Mr. Speaker, businesses across the Northwest Territories have been impacted by the COVID-19 pandemic, but perhaps none more so than our tourism sector.
The tourism sector was one of the first hit by the pandemic and will likely be amongst the last to recover from its effects.
Northwest Territories tourism is reliant on national and international travel however for the time being our borders must remain closed to protect the health of our residents and our small and remote communities.
We recognize that this is happening at a cost to business owners and entrepreneurs in the Northwest Territories. For those whose livelihoods are built around attracting and welcoming visitors to our territory, the impacts have been significant.
As we mark National Tourism Week this year, we continue to work with the Government of Canada to identify a measure of relief for the Northwest Territory tourism industry that is reflective of the impact that is being felt and the significance of the tourism sector to our economy.
The advocacy of our territory’s tourism association on behalf of our tourism industry has been instrumental in helping us increase the overall awareness in Ottawa of the need for specific and regionally-appropriate support programs.
The federal government is listening. As a result of our work, CanNor’s Northern Business Relief Fund was introduced and significantly expanded relief options for Northwest Territories and Indigenous businesses. We were also able to secure additional support for the North’s airline industry, which a large portion of our tourism sector relies on. We know that some of our tourism operators have accessed relief from this fund but we still have work to do.
In the coming weeks, Premier Cochrane will be bringing the challenges faced by our tourism sector to the attention of the Prime Minister, asking for more funding under the Northern Business Relief Fund to address the specific needs of our operators and tourism businesses.
Meanwhile, as Northwest Territories businesses begin to resume operations across the territory, and we take steps to recover our economy, we have re-introduced our Support for Entrepreneurs and Economic Development Program, also known as SEED for the 2020-2021 fiscal year. It represents $4 million dollars of investment into businesses in our communities.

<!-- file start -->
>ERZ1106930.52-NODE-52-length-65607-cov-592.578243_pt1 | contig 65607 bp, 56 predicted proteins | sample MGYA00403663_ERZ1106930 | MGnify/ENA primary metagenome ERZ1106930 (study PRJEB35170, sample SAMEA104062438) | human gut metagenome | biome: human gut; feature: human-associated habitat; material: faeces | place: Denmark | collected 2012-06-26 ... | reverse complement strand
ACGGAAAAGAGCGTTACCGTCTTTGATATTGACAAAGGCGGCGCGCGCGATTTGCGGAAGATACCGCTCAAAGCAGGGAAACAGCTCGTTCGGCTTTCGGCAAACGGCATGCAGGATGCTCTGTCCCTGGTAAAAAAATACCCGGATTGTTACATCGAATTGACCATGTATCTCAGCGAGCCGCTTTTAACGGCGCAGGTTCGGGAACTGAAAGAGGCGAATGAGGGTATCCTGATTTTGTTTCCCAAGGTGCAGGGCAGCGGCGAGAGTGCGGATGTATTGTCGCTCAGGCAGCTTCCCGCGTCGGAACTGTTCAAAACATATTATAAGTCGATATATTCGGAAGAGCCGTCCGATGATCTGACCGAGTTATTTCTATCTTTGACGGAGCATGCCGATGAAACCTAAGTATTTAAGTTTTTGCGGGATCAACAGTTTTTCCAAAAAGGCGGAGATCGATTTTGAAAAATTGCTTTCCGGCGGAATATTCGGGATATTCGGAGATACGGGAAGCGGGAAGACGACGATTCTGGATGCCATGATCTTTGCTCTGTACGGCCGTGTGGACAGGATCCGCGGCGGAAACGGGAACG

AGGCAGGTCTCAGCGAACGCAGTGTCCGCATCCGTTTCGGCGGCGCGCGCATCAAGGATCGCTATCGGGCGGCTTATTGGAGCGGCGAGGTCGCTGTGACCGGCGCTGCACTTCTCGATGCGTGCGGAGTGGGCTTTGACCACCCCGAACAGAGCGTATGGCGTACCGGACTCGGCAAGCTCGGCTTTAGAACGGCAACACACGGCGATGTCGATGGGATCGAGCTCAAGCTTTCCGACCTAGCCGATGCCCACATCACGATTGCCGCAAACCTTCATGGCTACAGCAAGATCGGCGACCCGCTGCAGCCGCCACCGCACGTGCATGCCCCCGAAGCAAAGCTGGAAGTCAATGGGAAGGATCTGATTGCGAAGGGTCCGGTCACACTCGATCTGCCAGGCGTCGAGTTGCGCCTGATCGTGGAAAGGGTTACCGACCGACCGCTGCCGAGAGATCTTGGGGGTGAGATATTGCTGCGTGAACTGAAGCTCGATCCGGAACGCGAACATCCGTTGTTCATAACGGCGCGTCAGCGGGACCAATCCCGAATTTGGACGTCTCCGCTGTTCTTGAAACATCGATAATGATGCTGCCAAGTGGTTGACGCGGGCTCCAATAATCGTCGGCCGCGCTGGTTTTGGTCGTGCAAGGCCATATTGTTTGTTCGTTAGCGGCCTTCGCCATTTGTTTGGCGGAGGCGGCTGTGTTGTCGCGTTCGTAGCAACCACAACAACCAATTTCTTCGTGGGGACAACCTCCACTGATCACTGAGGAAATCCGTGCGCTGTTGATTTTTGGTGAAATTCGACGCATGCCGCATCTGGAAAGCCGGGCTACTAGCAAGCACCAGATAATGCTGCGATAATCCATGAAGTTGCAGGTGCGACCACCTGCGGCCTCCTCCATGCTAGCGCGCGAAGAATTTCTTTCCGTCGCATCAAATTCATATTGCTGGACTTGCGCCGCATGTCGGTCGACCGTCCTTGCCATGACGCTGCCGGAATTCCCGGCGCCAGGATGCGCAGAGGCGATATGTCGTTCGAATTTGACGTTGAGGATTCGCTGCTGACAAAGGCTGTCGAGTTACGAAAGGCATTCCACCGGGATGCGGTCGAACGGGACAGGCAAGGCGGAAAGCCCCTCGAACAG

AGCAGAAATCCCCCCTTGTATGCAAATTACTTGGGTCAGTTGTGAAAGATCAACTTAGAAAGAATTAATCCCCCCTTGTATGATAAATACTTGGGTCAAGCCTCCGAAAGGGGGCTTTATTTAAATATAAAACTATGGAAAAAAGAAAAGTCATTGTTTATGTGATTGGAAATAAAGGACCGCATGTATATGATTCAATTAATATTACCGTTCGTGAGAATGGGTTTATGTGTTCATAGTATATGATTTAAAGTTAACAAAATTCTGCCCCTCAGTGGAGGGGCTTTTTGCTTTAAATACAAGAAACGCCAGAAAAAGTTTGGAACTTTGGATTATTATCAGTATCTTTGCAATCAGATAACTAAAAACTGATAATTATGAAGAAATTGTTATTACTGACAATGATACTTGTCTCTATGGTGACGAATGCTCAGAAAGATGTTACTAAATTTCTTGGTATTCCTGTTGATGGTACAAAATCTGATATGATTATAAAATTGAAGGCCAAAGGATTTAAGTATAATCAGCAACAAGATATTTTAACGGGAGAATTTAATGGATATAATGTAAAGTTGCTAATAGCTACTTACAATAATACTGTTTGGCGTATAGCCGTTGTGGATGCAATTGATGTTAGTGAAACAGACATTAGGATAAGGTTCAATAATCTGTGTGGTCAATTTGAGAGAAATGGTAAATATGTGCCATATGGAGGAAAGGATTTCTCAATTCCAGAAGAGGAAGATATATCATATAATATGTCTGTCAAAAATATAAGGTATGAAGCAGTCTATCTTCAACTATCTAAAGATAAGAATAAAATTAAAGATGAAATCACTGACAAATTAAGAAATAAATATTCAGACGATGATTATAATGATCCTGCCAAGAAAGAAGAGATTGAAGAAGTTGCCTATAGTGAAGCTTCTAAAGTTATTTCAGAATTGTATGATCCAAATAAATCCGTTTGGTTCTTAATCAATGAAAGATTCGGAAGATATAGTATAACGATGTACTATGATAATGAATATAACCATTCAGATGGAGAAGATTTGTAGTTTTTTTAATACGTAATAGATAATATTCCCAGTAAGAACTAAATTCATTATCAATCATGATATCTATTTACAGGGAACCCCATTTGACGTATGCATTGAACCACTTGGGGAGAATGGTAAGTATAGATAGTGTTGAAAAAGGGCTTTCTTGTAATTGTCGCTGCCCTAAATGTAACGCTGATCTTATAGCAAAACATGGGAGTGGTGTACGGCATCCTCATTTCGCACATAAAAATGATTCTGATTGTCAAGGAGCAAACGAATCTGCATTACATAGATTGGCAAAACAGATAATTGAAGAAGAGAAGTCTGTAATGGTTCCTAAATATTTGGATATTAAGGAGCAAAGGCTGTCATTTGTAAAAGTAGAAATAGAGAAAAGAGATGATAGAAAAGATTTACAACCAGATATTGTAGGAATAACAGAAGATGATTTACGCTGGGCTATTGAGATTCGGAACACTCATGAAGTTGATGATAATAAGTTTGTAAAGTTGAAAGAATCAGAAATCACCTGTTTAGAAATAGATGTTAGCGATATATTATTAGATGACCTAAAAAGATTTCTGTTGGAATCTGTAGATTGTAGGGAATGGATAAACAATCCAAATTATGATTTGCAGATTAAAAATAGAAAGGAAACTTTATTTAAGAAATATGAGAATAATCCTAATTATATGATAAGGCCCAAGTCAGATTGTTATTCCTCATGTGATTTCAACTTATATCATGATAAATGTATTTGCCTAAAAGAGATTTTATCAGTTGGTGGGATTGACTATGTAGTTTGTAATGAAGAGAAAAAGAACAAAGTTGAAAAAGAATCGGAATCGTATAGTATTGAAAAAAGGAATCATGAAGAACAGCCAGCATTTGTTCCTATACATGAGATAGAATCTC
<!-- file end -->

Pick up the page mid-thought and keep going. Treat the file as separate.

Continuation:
Similarly, we will inject almost $4.4 million into parks infrastructure, tourism product development and community infrastructure projects this summer; supporting local suppliers, contractors and employees as we improve our tourism product for the future.
We will be waiving tourism insurance requirements and licensing fees for the 2020-21 season as another means of short term relief.
Mr. Speaker, in the wake of COVID-19 the landscape of tourism in the Northwest Territories has changed. We are already considering how our next tourism strategy can be adapted and its funding approach redefined to support the economic recovery of our tourism sector. To this end we are once again engaging with our tourism sector specifically to understand the level to which their businesses and operations have been changed.
As we do so, we can take some comfort in what hasn’t, and will not, change. With its wild natural beauty, rich cultures, midnight sun, and Aurora Borealis, our North remains as attractive as ever before.
Northerners will always be warm and welcoming; our industry vibrant and resilient; and our tourism product spectacular. It will take time, and it will take work, but we will recover. Our borders will open and our North will once again take its place as one of the world’s most spectacular tourism destinations.
Thank you, Mr. Speaker.